• A47C1/024Reclining or easy chairs having independently-adjustable supporting parts the parts, being the back-rest, or the back-rest and seat unit, having adjustable and lockable inclination
    • A47C1/026Reclining or easy chairs having independently-adjustable supporting parts the parts, being the back-rest, or the back-rest and seat unit, having adjustable and lockable inclination by means of peg-and-notch or pawl-and-ratchet mechanism
    • AHUMAN NECESSITIES
    • A47FURNITURE; DOMESTIC ARTICLES OR APPLIANCES; COFFEE MILLS; SPICE MILLS; SUCTION CLEANERS IN GENERAL
    • A47CCHAIRS; SOFAS; BEDS
    • A47C1/00Chairs adapted for special purposes
    • A47C1/02Reclining or easy chairs
    • A47C1/022Reclining or easy chairs having independently-adjustable supporting parts
    • A47C1/03Reclining or easy chairs having independently-adjustable supporting parts the parts being arm-rests
    • AHUMAN NECESSITIES
    • A47FURNITURE; DOMESTIC ARTICLES OR APPLIANCES; COFFEE MILLS; SPICE MILLS; SUCTION CLEANERS IN GENERAL
    • A47CCHAIRS; SOFAS; BEDS
    • A47C3/00Chairs characterised by structural features; Chairs or stools with rotatable or vertically-adjustable seats
    • A47C3/02Rocking chairs
    • A47C3/025Rocking chairs with seat, or seat and back-rest unit elastically or pivotally mounted in a rigid base frame
    • A47C3/026Rocking chairs with seat, or seat and back-rest unit elastically or pivotally mounted in a rigid base frame with central column, e.g. rocking office chairs; Tilting chairs
    • AHUMAN NECESSITIES
    • A47FURNITURE; DOMESTIC ARTICLES OR APPLIANCES; COFFEE MILLS; SPICE MILLS; SUCTION CLEANERS IN GENERAL
    • A47CCHAIRS; SOFAS; BEDS
    • A47C3/00Chairs characterised by structural features; Chairs or stools with rotatable or vertically-adjustable seats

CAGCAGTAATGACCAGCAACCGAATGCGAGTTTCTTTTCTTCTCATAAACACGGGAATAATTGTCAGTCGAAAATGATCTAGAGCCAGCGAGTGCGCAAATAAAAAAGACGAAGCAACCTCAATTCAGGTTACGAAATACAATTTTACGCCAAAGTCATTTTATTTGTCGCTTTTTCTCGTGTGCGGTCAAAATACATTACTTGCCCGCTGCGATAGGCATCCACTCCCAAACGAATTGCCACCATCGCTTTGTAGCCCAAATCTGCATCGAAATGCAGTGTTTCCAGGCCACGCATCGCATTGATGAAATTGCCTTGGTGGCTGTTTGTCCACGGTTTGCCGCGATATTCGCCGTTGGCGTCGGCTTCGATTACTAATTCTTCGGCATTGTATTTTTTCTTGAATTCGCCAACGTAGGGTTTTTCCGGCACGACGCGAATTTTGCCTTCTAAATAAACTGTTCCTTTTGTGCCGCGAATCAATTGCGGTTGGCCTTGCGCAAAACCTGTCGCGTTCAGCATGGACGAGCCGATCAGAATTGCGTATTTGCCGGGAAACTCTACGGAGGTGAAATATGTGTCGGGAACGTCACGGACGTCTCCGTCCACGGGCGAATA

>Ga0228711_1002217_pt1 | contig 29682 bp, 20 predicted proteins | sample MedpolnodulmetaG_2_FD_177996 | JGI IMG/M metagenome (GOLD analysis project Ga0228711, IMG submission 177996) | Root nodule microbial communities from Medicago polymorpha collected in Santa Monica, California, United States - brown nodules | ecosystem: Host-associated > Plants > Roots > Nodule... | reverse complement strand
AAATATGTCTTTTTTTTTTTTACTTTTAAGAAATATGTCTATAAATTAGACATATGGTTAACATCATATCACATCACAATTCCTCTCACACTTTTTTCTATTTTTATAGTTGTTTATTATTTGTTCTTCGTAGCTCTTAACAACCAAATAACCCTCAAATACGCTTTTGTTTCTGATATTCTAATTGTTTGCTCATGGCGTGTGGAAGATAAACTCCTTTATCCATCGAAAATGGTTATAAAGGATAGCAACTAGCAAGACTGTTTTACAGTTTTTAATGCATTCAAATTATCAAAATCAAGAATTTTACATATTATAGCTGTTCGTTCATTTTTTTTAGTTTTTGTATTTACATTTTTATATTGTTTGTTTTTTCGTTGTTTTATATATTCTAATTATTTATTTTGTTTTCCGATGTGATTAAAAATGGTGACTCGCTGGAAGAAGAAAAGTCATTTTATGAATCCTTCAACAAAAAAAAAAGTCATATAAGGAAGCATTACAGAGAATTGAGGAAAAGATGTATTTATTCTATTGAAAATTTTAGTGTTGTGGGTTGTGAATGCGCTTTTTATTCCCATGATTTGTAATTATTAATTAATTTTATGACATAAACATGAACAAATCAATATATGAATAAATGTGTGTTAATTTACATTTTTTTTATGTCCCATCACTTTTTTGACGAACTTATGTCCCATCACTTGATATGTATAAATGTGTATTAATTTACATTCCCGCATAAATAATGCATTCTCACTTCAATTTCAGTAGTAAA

• A47C3/20Chairs or stools with vertically-adjustable seats
    • AHUMAN NECESSITIES
    • A47FURNITURE; DOMESTIC ARTICLES OR APPLIANCES; COFFEE MILLS; SPICE MILLS; SUCTION CLEANERS IN GENERAL
    • A47CCHAIRS; SOFAS; BEDS
    • A47C7/00Parts, details, or accessories of chairs or stools
    • A47C7/002Chair or stool bases
    • A47C7/004Chair or stool bases for chairs or stools with central column, e.g. office chairs
    • AHUMAN NECESSITIES
    • A47FURNITURE; DOMESTIC ARTICLES OR APPLIANCES; COFFEE MILLS; SPICE MILLS; SUCTION CLEANERS IN GENERAL
    • A47CCHAIRS; SOFAS; BEDS
    • A47C7/00Parts, details, or accessories of chairs or stools
    • A47C7/002Chair or stool bases
    • A47C7/006Chair or stool bases with castors
    • AHUMAN NECESSITIES
    • A47FURNITURE; DOMESTIC ARTICLES OR APPLIANCES; COFFEE MILLS; SPICE MILLS; SUCTION CLEANERS IN GENERAL
    • A47CCHAIRS; SOFAS; BEDS
    • A47C7/00Parts, details, or accessories of chairs or stools
    • A47C7/02Seat parts
    • A47C7/024Seat parts with double seats
    • AHUMAN NECESSITIES
    • A47FURNITURE; DOMESTIC ARTICLES OR APPLIANCES; COFFEE MILLS; SPICE MILLS; SUCTION CLEANERS IN GENERAL
    • A47CCHAIRS; SOFAS; BEDS
    • A47C7/00Parts, details, or accessories of chairs or stools
    • A47C7/02Seat parts
    • A47C7/029Seat parts of non-adjustable shape adapted to a user contour or ergonomic seating positions
    • AHUMAN NECESSITIES